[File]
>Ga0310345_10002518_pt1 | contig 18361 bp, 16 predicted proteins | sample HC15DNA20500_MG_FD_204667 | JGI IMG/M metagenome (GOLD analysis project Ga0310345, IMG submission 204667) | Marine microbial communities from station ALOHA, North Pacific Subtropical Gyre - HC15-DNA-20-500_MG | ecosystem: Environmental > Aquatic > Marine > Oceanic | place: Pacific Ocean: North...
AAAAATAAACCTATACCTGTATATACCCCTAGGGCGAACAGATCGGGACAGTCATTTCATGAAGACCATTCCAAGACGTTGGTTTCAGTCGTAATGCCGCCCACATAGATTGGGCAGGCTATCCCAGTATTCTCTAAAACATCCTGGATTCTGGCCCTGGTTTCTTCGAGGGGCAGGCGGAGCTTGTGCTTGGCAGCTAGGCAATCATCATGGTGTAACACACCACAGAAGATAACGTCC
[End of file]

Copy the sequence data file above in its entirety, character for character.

>Ga0310345_10002518_pt1 | contig 18361 bp, 16 predicted proteins | sample HC15DNA20500_MG_FD_204667 | JGI IMG/M metagenome (GOLD analysis project Ga0310345, IMG submission 204667) | Marine microbial communities from station ALOHA, North Pacific Subtropical Gyre - HC15-DNA-20-500_MG | ecosystem: Environmental > Aquatic > Marine > Oceanic | place: Pacific Ocean: North...
AAAAATAAACCTATACCTGTATATACCCCTAGGGCGAACAGATCGGGACAGTCATTTCATGAAGACCATTCCAAGACGTTGGTTTCAGTCGTAATGCCGCCCACATAGATTGGGCAGGCTATCCCAGTATTCTCTAAAACATCCTGGATTCTGGCCCTGGTTTCTTCGAGGGGCAGGCGGAGCTTGTGCTTGGCAGCTAGGCAATCATCATGGTGTAACACACCACAGAAGATAACGTCC